Whether or not you rent the audio, I would suggest visiting Pioneer Square as the area comes alive at night with dancing, live music, and great food. In fact, there are so many bars in this area that locals refer to it as the “bar district”. There’s definitely much fun to be had here! During the day, the area’s shopping offers opportunities to purchase items such as difficult-to-locate classic books and antiques.  Finally, you will want to check out the Klondike Gold Rush National Historic Park – a museum that tells the story of the gold rush days of the Yukon miners. 

 

Special Notes: This tour is available in both English and Japanese!

 

Qwest Tour (http://www.qwestfield.com/venue/publicTours.aspx) – The Qwest Field tour is a definite must-see for the football or soccer fan. The tour – lasting a little over an hour – enables you to see Qwest Field (the home of the NFL’s Seattle Seahawks, and men’s and women’s Seattle Sounders soccer teams) in ways that most of us would never otherwise be able to enjoy. This includes visiting the press box, lounging in a luxury suite, journeying downstairs into the visitor’s locker room and walking onto Qwest Field. Note that still photography is allowed.

 

Safeco Field Tour (http://seattle.mariners.mlb.com/sea/ballpark/safeco_field_tours.jsp) – For the baseball fans visiting Seattle, the Safeco Field Tour enables you to visit the home of the Seattle Mariners – Safeco Field. As with the Qwest Field Tour, you will be able to visit the press box, luxury suites, and visitor’s clubhouse. In addition, you can sit in the actual team dugout to get the view of the field normally only afforded major league baseball players.

 

Seattle Underground Tour (http://www.undergroundtour.com/) – One of the most educational tours regarding Seattle’s storied history is the Underground Tour. The Underground is actually a network of subterranean passageways and basements in downtown Seattle that was originally ground level in the mid-1800s. However, after a devastating fire – known as the Great Seattle Fire – destroyed 33 city blocks, the city made two critical decisions that came to define the area. First, they mandated that all new buildings use stone or brick in order to help ensure against similar disasters in the future. Second, they decided to re-grade the streets one-to-two stories higher than the original street grade. This meant that part of the city was literally underground and only accessible by using strategically placed ladders! For many reasons that are explained on the tour, the underground spaces eventually fell into disuse and became dilapidated. In 1965, the first Seattle Underground Tour was started. Actually, it was then called “Bill Speidel’s Underground Tour” after the man who came up with the idea of profiting from this unused, long-ago abandoned space. I won’t tell you any more than that as the tour guide has lots of great and very humorous stories regarding the area, people, and decisions of the time!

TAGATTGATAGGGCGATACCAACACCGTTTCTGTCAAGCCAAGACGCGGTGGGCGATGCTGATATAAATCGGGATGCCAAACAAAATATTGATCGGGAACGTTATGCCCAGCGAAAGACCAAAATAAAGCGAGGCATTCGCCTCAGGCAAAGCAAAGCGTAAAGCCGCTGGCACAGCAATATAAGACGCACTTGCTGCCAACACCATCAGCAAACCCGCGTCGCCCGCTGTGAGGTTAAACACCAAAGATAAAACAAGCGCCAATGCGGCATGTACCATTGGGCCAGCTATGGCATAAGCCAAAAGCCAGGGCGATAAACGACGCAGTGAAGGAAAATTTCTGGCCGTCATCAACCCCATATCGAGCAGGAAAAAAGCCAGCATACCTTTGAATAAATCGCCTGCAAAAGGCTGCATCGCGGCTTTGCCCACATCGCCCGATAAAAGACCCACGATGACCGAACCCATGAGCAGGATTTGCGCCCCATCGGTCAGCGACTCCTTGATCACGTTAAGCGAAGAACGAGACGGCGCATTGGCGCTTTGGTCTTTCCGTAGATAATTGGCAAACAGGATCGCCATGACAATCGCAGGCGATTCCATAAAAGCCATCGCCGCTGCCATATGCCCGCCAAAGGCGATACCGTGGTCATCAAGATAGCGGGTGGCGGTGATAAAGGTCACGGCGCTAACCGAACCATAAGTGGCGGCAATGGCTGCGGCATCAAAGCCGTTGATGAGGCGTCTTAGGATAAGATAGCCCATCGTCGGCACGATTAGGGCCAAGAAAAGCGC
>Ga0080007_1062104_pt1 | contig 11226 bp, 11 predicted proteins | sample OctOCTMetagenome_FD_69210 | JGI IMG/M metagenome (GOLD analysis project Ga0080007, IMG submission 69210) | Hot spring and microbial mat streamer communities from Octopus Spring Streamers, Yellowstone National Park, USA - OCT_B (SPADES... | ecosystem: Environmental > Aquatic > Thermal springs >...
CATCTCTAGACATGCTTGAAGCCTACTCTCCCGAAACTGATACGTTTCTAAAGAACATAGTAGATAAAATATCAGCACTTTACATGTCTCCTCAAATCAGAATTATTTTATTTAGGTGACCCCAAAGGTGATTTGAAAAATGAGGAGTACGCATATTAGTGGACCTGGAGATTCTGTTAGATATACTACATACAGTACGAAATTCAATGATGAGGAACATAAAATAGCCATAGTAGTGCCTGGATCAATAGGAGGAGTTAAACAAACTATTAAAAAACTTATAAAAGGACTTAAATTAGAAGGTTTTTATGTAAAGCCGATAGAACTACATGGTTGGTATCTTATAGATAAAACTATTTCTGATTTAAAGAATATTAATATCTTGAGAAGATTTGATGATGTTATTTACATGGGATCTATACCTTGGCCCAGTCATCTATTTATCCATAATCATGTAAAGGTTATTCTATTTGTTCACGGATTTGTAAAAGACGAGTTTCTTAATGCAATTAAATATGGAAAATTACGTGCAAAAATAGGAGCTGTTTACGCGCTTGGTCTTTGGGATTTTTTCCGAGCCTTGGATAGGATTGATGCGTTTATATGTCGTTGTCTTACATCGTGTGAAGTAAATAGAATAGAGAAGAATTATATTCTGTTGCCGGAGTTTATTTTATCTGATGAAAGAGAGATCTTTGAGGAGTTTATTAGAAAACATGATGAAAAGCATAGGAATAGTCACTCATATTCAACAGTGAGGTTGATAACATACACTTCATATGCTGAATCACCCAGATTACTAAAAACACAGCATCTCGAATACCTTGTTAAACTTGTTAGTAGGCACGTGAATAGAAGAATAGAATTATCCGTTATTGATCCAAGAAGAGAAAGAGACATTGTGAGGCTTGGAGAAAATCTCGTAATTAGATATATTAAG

What’s Next?

In this post, I’ve detailed 5 great tours to enjoy while in Seattle that will educate you on the Emerald City’s history, one of its most famous neighborhoods, and two of the newest and most high-tech ballparks in the country. We’re now only a couple of days from Summit so the next – and last installment – to this series will cover some great places to shop while in Seattle!

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April 15, 2008 - Posted by | Microsoft MVP Program

3 Comments »

  1. Very nice suggestions.

    Comment by Seattle, WA | February 10, 2009 | Reply